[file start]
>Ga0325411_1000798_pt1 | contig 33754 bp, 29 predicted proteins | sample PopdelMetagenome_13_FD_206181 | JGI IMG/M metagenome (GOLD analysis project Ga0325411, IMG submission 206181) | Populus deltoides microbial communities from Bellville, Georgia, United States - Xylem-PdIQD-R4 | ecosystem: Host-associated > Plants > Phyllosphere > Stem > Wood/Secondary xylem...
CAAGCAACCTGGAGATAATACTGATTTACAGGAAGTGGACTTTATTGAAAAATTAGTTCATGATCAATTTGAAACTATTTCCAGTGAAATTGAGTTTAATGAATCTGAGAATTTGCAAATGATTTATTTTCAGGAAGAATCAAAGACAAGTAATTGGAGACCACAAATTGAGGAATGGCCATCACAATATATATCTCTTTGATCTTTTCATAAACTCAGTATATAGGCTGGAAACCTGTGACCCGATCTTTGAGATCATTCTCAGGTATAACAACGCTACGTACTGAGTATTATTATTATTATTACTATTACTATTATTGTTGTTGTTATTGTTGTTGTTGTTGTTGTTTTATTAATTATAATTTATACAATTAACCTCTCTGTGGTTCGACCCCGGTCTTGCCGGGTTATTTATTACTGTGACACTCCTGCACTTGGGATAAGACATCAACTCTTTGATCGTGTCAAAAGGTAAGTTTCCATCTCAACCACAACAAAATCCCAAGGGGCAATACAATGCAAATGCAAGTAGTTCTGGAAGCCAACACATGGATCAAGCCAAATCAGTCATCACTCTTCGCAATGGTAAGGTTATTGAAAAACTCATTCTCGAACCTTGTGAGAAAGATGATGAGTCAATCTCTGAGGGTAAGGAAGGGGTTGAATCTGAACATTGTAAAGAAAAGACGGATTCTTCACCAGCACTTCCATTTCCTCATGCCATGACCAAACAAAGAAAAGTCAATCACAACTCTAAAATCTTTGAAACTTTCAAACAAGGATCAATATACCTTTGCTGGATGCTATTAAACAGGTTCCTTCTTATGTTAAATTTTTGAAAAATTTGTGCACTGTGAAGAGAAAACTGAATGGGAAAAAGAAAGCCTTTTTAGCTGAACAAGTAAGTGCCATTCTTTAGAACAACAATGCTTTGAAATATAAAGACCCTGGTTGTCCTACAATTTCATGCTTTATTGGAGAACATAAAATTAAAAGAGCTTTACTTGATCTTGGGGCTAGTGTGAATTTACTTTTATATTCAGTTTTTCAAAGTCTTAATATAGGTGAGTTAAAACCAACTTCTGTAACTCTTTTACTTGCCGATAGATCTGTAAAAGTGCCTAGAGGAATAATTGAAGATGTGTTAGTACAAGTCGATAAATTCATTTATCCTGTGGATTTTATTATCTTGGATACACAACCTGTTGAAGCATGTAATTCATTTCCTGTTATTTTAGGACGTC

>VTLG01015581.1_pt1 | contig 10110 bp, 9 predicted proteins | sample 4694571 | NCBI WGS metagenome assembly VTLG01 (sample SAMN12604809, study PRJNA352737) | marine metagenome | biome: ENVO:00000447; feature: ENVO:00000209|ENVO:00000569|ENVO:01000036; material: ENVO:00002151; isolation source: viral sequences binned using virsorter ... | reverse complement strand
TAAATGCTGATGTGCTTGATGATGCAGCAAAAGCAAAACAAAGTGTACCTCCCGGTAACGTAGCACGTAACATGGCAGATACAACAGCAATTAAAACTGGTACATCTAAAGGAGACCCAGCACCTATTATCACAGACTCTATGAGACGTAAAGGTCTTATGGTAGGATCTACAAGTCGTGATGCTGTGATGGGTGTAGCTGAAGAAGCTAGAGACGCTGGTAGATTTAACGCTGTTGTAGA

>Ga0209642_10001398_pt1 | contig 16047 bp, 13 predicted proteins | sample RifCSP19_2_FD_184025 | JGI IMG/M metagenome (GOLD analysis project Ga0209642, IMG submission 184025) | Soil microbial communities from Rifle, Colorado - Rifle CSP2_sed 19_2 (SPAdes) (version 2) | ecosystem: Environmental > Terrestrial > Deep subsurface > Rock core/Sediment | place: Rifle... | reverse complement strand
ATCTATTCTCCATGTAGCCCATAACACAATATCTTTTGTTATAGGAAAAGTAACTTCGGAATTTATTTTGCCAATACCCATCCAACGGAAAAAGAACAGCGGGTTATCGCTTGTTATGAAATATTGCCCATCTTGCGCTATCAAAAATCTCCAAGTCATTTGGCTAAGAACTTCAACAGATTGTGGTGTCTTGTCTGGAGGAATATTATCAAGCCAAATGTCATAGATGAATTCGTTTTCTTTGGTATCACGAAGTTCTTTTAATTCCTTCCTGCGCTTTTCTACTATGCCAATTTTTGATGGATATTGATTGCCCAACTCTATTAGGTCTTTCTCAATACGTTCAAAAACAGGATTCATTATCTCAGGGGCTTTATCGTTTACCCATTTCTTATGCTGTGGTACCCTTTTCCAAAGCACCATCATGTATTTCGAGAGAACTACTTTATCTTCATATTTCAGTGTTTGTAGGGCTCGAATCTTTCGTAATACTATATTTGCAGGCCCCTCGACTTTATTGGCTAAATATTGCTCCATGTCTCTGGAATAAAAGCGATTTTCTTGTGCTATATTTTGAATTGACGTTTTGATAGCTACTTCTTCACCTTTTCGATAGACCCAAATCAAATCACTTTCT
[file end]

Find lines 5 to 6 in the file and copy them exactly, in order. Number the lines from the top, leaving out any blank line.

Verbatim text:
>Ga0209642_10001398_pt1 | contig 16047 bp, 13 predicted proteins | sample RifCSP19_2_FD_184025 | JGI IMG/M metagenome (GOLD analysis project Ga0209642, IMG submission 184025) | Soil microbial communities from Rifle, Colorado - Rifle CSP2_sed 19_2 (SPAdes) (version 2) | ecosystem: Environmental > Terrestrial > Deep subsurface > Rock core/Sediment | place: Rifle... | reverse complement strand
ATCTATTCTCCATGTAGCCCATAACACAATATCTTTTGTTATAGGAAAAGTAACTTCGGAATTTATTTTGCCAATACCCATCCAACGGAAAAAGAACAGCGGGTTATCGCTTGTTATGAAATATTGCCCATCTTGCGCTATCAAAAATCTCCAAGTCATTTGGCTAAGAACTTCAACAGATTGTGGTGTCTTGTCTGGAGGAATATTATCAAGCCAAATGTCATAGATGAATTCGTTTTCTTTGGTATCACGAAGTTCTTTTAATTCCTTCCTGCGCTTTTCTACTATGCCAATTTTTGATGGATATTGATTGCCCAACTCTATTAGGTCTTTCTCAATACGTTCAAAAACAGGATTCATTATCTCAGGGGCTTTATCGTTTACCCATTTCTTATGCTGTGGTACCCTTTTCCAAAGCACCATCATGTATTTCGAGAGAACTACTTTATCTTCATATTTCAGTGTTTGTAGGGCTCGAATCTTTCGTAATACTATATTTGCAGGCCCCTCGACTTTATTGGCTAAATATTGCTCCATGTCTCTGGAATAAAAGCGATTTTCTTGTGCTATATTTTGAATTGACGTTTTGATAGCTACTTCTTCACCTTTTCGATAGACCCAAATCAAATCACTTTCT